So Starting monday we got a new attending surgeon. What are attendings? Attendings are the senior most physicians in charge of you or your loved one's care. They are the - in the words of our eloquent president - 'The Deciders'. All decisions are supposed to be run by them before anything happens, because they are responsible for your care. There are typically residents, fellows, physician assistants, nurse practitioners as part of the team - but all of them are acting on the attendings behalf.
So the center Ananya had a liver transplant at has 4 pediatric transplant surgeons. Each of the four take turns taking care of the patients in the intensive care unit and on the regular floors. Every week a different attending is on 'service' taking primary care of patients.
This rotating model of service is what you find at a lot of hospitals. So If I see Dr. Jones who is part of a 5 physician group - and I happen to get admitted to the hospital for a pneumonia - I may not necessarily see Dr. Jones - I'll see the physician who's turn it is that particular week to see the hospital patients for the group.
A system that makes sense, right? Well a little side effect if you have the misfortune of being in the hospital long enough is that each particular physician may have a different plan for you. So for example, on Sunday Ananya was thought to be in need of more fluid to jumpstart the kidneys. On Monday, the new attending makes a plan to take fluid off to jumpstart the kidneys. I think it can be a little disconcerting for patients and families when plans shift 180 degrees - b/c it suggest uncertainty among the physicians taking care of you, and that someone's wrong. Of course the standard answer I think we as physicians would give if queried about why the plan is so different than our colleagues (we seldom are asked) is to say that the patients clinical status changes on a day to day basis. So Ananya could have had too little fluid on Sunday, and have too much fluid on Monday - so everyone's right. And so everyone's happy that the patients attempt at clearing the mist has been thwarted.
Anyhow, the new transplant surgeon had a bevy of new ideas - Ananya needed lasix to get fluid off, and we should get an x-ray to follow some fluid that was noted in the lungs. I questioned him to make sure I understood why he thought lasix would help - (a diuretic) - b/c if she didn't have enough fluid - a diuretic would make kidney function worse. Ultimately he said the prograf causes the kidney to clamp down, and that little kids, unlike adults just didn't have the capacity to deal with a lot of fluid. So while you or I could pee out 5 extra liters of fluid babies kidneys need a little help. So fine, I accepted. The X-ray was a harder sell There is good data to suggest cumulative radiation dose in kids will result in a higher rate of cancer later on. Now one x-ray is like a drop of water in terms of radiation dose - but I'm thinking of total aggregate dose she may get in the next 5 years - so I absolutely refuse to have her get studies which won't change the teams management. The attending said he just wanted to follow the lung fluid that was noted prior. I didn't need an x-ray to tell me her lungs had less fluid - she had gone from needing 2 liters of oxygen and saturating 93% to being a 100% on no oxygen. In addition her lung exam certainly ruled out a significant effusion. But I was interested to see whether the right upper lobe of her lung that had been collapsed after intubation was now open - so I agreed to the x-ray.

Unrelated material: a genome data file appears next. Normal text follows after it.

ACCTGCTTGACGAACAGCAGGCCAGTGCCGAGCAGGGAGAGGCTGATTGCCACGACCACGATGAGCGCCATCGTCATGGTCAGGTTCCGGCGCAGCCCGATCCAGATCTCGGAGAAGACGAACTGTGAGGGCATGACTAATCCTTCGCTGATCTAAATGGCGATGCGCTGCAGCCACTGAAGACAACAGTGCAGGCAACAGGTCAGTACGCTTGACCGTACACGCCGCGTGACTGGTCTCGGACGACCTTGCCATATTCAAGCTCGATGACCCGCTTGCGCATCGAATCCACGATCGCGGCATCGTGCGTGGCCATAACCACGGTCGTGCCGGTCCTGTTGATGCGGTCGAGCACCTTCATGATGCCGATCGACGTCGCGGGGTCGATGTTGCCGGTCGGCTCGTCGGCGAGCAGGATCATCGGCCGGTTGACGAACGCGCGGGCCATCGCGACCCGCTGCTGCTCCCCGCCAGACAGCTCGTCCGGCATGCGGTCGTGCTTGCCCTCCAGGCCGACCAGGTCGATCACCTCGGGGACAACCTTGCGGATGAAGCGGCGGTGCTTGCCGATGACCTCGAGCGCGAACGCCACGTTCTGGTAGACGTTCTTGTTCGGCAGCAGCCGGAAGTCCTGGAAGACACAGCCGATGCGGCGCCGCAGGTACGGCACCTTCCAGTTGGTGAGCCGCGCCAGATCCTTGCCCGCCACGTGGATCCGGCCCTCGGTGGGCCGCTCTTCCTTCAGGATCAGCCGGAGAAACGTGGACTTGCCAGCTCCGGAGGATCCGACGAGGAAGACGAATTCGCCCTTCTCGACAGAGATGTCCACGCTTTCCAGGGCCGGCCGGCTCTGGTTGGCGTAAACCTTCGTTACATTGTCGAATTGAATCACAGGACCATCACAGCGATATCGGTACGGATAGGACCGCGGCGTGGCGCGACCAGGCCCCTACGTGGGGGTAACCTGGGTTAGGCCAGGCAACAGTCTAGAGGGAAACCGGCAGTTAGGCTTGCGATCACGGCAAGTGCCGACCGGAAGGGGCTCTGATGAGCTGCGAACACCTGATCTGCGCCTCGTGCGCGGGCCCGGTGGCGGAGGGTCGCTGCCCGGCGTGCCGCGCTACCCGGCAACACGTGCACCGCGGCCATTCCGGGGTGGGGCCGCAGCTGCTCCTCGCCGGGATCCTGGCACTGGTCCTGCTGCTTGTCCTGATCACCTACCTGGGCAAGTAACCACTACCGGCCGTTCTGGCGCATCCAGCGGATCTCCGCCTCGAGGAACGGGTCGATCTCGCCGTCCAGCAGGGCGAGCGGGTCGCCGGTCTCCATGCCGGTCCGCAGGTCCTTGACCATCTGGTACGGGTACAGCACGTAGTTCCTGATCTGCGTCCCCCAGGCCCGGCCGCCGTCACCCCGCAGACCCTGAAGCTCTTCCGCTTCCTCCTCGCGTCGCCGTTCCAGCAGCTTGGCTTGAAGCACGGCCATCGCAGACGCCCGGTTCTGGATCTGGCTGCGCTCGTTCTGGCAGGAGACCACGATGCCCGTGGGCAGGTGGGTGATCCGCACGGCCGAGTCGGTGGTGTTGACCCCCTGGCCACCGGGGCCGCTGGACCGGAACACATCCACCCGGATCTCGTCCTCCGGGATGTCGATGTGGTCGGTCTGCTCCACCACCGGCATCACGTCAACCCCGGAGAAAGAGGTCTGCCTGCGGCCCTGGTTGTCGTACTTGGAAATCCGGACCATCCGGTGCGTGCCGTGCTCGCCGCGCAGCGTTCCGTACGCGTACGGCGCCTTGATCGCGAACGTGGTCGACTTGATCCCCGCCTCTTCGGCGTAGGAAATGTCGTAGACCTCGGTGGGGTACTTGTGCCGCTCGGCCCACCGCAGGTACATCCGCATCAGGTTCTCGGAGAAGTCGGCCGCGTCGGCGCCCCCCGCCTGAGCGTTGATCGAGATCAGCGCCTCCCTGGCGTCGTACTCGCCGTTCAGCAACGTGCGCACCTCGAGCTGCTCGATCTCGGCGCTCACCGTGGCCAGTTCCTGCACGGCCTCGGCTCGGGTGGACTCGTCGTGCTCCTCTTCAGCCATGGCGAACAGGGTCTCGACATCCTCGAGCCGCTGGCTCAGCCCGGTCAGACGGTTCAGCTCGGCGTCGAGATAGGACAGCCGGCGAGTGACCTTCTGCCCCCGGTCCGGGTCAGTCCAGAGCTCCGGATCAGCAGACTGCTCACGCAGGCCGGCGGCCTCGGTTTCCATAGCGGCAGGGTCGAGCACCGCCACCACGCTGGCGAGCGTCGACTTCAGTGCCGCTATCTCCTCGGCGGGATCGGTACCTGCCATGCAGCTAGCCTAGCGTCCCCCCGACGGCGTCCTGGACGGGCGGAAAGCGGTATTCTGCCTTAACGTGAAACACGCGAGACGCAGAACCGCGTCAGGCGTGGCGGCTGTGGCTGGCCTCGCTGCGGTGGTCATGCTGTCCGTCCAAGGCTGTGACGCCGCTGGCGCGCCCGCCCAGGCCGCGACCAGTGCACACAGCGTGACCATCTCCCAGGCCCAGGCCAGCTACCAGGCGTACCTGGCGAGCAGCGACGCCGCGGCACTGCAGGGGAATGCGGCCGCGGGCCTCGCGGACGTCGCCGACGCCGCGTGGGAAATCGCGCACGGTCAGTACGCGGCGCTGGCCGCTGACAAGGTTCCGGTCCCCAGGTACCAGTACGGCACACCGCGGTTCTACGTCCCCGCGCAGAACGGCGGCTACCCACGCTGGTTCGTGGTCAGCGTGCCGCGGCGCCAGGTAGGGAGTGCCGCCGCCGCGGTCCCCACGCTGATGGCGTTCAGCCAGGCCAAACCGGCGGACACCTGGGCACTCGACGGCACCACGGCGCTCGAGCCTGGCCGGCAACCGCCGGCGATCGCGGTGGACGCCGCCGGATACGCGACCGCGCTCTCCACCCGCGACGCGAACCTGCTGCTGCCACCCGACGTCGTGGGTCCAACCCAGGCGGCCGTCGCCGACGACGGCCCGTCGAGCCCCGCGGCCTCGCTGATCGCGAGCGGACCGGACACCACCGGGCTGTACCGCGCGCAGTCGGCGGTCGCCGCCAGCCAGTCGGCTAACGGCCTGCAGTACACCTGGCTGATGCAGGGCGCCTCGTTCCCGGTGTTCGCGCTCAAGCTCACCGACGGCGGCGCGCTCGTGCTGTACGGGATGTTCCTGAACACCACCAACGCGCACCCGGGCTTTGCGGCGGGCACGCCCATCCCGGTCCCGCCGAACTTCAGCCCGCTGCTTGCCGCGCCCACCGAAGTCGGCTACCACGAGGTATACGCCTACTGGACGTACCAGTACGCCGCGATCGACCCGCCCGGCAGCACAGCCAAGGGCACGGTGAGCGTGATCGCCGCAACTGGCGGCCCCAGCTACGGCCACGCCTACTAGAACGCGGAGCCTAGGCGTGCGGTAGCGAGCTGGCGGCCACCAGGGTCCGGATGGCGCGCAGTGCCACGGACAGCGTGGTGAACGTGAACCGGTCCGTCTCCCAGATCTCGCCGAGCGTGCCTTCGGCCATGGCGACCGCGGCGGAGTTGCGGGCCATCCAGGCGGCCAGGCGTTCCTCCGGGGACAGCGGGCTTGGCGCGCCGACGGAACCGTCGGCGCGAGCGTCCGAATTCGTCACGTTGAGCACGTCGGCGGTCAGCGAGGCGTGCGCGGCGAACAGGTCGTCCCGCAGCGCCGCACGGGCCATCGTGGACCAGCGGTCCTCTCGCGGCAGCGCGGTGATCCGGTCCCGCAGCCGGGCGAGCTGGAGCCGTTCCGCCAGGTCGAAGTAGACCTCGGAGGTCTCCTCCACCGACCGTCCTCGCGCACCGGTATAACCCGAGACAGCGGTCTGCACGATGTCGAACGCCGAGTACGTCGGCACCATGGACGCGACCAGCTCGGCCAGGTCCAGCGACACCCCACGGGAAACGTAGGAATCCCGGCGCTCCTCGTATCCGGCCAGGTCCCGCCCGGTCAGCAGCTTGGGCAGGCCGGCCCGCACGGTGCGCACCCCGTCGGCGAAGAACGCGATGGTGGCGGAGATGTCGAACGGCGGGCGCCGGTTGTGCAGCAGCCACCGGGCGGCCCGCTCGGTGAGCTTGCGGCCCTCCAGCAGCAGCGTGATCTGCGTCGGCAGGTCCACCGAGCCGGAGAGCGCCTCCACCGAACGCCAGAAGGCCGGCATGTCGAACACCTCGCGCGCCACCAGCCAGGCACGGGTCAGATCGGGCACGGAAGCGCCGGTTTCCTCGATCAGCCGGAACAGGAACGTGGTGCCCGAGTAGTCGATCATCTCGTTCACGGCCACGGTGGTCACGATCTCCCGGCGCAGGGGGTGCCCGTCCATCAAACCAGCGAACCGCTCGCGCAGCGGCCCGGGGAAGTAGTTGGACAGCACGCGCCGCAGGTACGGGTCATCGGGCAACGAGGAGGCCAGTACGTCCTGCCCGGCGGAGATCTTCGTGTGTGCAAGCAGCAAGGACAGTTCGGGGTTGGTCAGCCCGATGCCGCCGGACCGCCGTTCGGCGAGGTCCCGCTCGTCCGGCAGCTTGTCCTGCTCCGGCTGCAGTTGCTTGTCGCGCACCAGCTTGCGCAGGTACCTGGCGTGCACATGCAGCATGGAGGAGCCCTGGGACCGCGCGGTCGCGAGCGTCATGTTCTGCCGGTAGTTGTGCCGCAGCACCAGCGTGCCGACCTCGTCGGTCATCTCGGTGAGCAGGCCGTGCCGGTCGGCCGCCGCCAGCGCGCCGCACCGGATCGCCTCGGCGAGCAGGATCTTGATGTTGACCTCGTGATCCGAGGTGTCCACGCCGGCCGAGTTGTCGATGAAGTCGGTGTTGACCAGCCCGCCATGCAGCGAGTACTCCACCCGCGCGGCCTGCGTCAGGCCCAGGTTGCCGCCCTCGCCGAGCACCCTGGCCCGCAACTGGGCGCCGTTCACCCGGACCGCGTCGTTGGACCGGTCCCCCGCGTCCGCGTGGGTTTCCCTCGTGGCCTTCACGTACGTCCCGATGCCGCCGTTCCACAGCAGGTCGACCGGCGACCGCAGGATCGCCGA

The x-ray result came back first- the lung fields looked great - no fluid...but the right upper lobe was still collapsed. Bummer. So more chest PT, and some breathing treatments to try to break up junk that may still be in there. After ananya got the lasix she peed like she hadn't peed in a while, and it lasted well after the lasix effect should have passed - the labs the next day did show an improved creatinine from .4 down to .3. Yay!